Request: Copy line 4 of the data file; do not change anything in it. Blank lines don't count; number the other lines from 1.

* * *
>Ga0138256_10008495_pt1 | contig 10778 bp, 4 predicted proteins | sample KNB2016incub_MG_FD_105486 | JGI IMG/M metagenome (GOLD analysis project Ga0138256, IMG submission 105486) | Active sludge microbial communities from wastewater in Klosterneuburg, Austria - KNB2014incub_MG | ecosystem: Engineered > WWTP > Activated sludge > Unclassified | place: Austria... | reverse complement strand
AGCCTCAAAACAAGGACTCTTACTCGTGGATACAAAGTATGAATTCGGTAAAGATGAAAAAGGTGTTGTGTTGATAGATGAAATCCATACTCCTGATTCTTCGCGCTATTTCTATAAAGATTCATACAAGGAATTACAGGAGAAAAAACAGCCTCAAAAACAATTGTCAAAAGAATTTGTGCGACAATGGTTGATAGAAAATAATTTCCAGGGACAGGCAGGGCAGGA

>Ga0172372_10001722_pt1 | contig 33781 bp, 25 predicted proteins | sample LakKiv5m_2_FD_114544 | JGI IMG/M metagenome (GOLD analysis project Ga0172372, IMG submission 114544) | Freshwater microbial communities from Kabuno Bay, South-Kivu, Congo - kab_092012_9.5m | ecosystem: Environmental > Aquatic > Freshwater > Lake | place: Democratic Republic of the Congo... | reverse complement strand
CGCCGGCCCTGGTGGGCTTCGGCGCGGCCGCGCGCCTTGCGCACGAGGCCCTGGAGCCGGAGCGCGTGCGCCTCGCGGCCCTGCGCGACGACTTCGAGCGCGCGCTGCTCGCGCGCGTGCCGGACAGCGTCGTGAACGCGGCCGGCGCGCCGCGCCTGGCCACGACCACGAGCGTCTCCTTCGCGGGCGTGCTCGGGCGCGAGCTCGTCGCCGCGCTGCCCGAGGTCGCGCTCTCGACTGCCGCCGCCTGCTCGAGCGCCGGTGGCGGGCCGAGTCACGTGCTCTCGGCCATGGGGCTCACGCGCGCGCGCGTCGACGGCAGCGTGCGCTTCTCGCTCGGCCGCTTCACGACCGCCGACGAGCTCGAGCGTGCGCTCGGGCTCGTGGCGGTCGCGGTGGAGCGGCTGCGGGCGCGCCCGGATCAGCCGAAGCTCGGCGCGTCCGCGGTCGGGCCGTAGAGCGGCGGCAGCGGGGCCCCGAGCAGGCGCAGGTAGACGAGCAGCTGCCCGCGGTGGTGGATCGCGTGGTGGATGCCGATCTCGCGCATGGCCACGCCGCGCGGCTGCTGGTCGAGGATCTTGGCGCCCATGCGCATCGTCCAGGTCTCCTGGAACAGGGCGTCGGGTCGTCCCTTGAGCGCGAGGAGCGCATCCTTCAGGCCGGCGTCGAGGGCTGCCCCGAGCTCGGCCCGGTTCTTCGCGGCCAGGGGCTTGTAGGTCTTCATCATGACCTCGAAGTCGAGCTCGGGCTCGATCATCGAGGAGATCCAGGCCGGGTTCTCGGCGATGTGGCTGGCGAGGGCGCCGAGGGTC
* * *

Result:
CGCCGGCCCTGGTGGGCTTCGGCGCGGCCGCGCGCCTTGCGCACGAGGCCCTGGAGCCGGAGCGCGTGCGCCTCGCGGCCCTGCGCGACGACTTCGAGCGCGCGCTGCTCGCGCGCGTGCCGGACAGCGTCGTGAACGCGGCCGGCGCGCCGCGCCTGGCCACGACCACGAGCGTCTCCTTCGCGGGCGTGCTCGGGCGCGAGCTCGTCGCCGCGCTGCCCGAGGTCGCGCTCTCGACTGCCGCCGCCTGCTCGAGCGCCGGTGGCGGGCCGAGTCACGTGCTCTCGGCCATGGGGCTCACGCGCGCGCGCGTCGACGGCAGCGTGCGCTTCTCGCTCGGCCGCTTCACGACCGCCGACGAGCTCGAGCGTGCGCTCGGGCTCGTGGCGGTCGCGGTGGAGCGGCTGCGGGCGCGCCCGGATCAGCCGAAGCTCGGCGCGTCCGCGGTCGGGCCGTAGAGCGGCGGCAGCGGGGCCCCGAGCAGGCGCAGGTAGACGAGCAGCTGCCCGCGGTGGTGGATCGCGTGGTGGATGCCGATCTCGCGCATGGCCACGCCGCGCGGCTGCTGGTCGAGGATCTTGGCGCCCATGCGCATCGTCCAGGTCTCCTGGAACAGGGCGTCGGGTCGTCCCTTGAGCGCGAGGAGCGCATCCTTCAGGCCGGCGTCGAGGGCTGCCCCGAGCTCGGCCCGGTTCTTCGCGGCCAGGGGCTTGTAGGTCTTCATCATGACCTCGAAGTCGAGCTCGGGCTCGATCATCGAGGAGATCCAGGCCGGGTTCTCGGCGATGTGGCTGGCGAGGGCGCCGAGGGTC